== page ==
Dam 6 Sewer Separation Project

 In CSO Remediation, Featured News, Public Works News, Watershed Dams

The Dam 6 Sewer Separation Project is constructing a new stormwater-only concrete pipe from White Clay Creek to the overflow of Dam 6. Curb inlets along the route of the pipe will also be reconstructed to connect to the new stormwater-only system.

Residents will likely notice the construction work as the contractor crosses Main Street between 15th and 16th streets in the early weeks of the project. Work will continue up the 15th Street right of way between Main Street and Commercial Street as the project progresses.  15th Street from Main Street to Commercial Street will likely be completely closed during construction activity.

The Dam 6 Sewer Separation Project is the next step for the City of Atchison to maintain compliance with the Clean Water Act of 1972 and the subsequent consent agreements that have been established between the City and the Environmental Protection Agency (EPA) and the Kansas Department of Health and Environment (KDHE).

The City has secured financing for the project through KDHE’s Revolving Loan Fund program, an offering that provides below market interest rates for qualifying utility projects.

Amino Brothers Construction will serve as the general contractor, besting 11 other bidders to win the contract for the project.

BG Consultants, the firm that designed the project, was also hired to perform construction inspection and materials testing services once the project gets underway.

The construction set to begin this month includes Phase I of the project, which runs from White Clay Creek to just north of Commercial Street along 15th Street. This phase will last about four months. Phase II, which picks up from the termination of Phase I and carries the project to the overflow of Dam 6, is expected to be built this summer and fall.


Project Summary: As a City founded over 150 years ago, much of Atchison was originally built utilizing a single, combined sewer system (CSO). That infrastructure was great in the late 1800’s and early 1900’s, but not so great following industrialization, the Clean Water Act, and subsequent water quality standards for both water and wastewater. A combined sewer system works just fine during dry weather when all the wastewater flows to the Wastewater Treatment Plant and is cleaned prior to discharge. However, during wet weather, the capacity of the combined system is flooded, resulting in overflows of untreated sewage directly into White Clay Creek and the Missouri River.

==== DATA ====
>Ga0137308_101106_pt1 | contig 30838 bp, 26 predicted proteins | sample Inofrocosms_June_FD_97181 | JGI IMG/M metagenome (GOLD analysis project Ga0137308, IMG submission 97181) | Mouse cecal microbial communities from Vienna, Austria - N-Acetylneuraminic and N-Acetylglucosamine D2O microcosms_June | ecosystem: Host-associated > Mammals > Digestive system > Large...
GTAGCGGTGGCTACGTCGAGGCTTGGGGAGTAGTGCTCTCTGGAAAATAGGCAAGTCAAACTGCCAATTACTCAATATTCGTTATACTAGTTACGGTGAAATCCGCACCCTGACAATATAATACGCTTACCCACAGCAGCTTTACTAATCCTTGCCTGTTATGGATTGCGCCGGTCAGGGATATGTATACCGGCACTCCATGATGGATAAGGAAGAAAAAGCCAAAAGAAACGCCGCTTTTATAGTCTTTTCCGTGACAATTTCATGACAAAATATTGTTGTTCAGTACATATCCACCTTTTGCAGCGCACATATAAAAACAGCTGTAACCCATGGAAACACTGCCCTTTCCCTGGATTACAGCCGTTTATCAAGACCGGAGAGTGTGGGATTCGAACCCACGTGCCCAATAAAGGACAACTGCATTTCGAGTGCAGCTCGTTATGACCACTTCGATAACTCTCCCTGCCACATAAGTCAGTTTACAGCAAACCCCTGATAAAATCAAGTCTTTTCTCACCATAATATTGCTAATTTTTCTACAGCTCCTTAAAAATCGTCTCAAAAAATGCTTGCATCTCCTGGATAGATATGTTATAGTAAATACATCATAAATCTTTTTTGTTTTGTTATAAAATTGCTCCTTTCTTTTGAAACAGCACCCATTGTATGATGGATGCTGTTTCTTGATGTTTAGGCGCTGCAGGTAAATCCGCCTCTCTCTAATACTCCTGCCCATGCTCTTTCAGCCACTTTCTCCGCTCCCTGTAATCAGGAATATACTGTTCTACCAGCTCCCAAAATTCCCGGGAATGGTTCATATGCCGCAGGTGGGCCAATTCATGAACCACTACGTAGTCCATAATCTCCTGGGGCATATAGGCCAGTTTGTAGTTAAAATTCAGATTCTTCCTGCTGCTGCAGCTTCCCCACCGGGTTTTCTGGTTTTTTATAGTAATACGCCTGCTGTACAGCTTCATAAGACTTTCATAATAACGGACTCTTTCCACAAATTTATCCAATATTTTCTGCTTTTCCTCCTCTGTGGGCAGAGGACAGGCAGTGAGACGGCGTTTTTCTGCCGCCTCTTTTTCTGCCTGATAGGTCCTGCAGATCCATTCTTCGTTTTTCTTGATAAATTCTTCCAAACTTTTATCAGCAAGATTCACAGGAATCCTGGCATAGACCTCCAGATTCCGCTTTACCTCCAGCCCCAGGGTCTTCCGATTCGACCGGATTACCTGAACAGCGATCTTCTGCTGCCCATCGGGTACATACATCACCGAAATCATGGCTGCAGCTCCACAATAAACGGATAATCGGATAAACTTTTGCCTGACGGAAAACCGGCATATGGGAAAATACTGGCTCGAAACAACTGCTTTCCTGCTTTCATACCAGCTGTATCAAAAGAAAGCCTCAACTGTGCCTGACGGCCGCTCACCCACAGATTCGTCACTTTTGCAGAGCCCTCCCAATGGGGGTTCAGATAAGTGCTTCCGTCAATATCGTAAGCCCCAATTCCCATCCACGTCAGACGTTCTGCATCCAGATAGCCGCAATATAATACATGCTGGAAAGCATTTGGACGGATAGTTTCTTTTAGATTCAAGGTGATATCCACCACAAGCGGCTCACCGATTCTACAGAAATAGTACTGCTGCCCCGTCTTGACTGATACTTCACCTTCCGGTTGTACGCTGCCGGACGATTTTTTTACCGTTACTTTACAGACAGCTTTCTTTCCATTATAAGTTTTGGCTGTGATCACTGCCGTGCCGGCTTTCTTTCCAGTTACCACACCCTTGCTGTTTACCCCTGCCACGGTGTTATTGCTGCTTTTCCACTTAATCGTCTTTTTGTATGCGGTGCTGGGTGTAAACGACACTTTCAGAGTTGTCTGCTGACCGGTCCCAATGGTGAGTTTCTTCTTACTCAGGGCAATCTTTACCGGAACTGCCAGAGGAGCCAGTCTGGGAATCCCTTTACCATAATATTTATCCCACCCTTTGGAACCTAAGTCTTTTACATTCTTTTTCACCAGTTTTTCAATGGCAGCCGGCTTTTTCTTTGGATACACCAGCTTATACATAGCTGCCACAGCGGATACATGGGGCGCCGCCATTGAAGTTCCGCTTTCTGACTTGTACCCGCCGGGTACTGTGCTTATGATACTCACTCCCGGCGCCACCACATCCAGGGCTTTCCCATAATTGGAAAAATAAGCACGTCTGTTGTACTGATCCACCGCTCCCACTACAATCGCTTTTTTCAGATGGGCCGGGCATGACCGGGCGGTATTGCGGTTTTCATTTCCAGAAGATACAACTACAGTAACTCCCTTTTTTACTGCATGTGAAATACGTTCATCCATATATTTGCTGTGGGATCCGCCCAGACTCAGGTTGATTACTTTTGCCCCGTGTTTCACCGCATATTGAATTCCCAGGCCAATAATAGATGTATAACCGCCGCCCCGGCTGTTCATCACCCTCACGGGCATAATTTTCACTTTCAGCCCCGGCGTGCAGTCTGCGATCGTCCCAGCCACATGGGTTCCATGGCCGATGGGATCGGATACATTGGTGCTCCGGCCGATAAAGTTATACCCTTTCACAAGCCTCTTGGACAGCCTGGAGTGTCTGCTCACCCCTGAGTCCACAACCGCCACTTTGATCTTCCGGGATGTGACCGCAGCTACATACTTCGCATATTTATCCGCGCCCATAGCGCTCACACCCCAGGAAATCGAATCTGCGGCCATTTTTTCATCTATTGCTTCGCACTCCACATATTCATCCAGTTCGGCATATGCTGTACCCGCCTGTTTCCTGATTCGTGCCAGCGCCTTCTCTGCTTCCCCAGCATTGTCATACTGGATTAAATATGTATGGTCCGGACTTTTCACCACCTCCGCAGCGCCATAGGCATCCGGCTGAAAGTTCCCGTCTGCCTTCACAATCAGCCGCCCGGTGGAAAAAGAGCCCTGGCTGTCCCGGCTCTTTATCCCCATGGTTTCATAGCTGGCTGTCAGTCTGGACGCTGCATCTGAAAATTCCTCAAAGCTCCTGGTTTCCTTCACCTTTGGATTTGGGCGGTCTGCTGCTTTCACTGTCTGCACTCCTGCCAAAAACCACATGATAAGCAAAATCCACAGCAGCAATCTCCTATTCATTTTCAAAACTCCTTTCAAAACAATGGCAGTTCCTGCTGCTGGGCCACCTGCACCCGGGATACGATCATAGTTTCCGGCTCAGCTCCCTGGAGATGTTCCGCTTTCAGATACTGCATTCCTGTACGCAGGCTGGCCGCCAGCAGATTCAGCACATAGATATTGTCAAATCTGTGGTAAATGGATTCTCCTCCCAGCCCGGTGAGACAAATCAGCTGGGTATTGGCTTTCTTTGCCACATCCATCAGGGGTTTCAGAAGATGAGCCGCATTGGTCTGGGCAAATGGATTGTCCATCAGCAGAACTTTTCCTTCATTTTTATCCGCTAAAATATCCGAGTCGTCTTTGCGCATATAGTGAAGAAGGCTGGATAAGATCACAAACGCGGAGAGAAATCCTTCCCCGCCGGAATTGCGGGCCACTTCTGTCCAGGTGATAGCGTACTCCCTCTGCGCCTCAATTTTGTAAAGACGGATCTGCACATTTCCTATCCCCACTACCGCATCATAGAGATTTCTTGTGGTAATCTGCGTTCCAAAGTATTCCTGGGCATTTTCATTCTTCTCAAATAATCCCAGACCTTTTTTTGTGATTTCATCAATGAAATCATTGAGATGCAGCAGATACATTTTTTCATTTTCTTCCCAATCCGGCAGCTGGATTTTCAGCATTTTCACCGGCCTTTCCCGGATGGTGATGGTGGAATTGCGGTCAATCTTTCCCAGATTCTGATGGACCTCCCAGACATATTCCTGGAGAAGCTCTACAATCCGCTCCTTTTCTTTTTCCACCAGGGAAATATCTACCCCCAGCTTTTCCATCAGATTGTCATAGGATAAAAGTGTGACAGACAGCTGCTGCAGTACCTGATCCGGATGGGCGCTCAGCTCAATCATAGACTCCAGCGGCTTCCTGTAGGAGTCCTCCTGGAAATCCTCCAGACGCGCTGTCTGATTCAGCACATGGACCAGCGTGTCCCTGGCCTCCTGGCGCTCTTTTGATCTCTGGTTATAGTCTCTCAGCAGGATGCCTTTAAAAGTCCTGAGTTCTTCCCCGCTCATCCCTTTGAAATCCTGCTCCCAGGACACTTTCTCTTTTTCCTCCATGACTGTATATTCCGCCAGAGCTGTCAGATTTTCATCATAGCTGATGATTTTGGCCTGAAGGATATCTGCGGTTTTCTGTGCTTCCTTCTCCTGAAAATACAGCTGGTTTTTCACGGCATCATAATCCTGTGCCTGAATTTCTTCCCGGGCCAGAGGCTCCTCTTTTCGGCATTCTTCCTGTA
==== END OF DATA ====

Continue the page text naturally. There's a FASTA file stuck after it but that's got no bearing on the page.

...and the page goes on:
When the Clean Water Act was originally passed by Congress, there was substantial federal money available to help fund CSO mitigation projects in cities across the country. At the time, the City of Atchison chose not to pursue any CSO mitigation projects and therefore received no federal funding to do so.

About 10 years ago, the EPA and the Kansas Department of Health & Environment (KDHE) got serious about forcing Atchison to make more substantial progress toward remediation of the combined sewer system. The City and KDHE engaged in negotiations to finalize a Consent Agreement and Final Order (CAO). The CAO became effective on December 14, 2011 and contains a series of requirements for improvements and progress that must be achieved within certain timelines. Unfortunately, there are practically no federal grant dollars available for CSO mitigation projects given today’s federal funding landscape. That effectively means that all of the expense of those required projects is now the sole responsibility of the City of Atchison.

The CAO specifically mentions the next priority for the City is to be remediation of the combined sewer overflows in both the 11th and 14th Street sewersheds. For KDHE, 11th and 14th Street are the most immediate priority because overflows occur in the open waters of White Clay Creek, whereas the other overflow points occur within the confines of the box culvert that contains White Clay Creek between the Missouri River and 7th Street.

Given the hydraulic modeling and flow monitoring data collected by Burns & McDonnell, a consulting engineering firm, staff believes that overflows from Watershed Dam 6 are the single largest contributing factor to overflows in the 14th Street sewershed, making it a natural place to begin work in that area.

Cost: Preliminary Engineering ($140,000), Phase 1 Design Engineering ($112,000), Phase 1 Construction ($867,000), Phase 2 Construction (TBD)

Funding: This project is entirely funded by the City of Atchison Wastewater/CSO Capital Improvement Fund, although the project is financed through a Revolving Loan Fund with the Kansas Department of Health & Environment.

Location:  The project needs to connect White Clay Creek (on the south side of Main Street) to the Dam 6 Overflow location near the intersection of 16th Street and Atchison Street.

Follow this link to read a letter sent to the neighbors in the vicinity of the project, inviting them to attend a public meeting on Tuesday, May 1, 2018 at 5:30 PM at the Sacred Heart Catholic Church.

Contractor: Amino Brothers Construction

Status: Construction

Construction Start Date: Phase 1 – Early 2019 Phase 2 – Fall 2019

Completion Date: Phase 1 – Summer 2019, Phase 2 – Year end 2019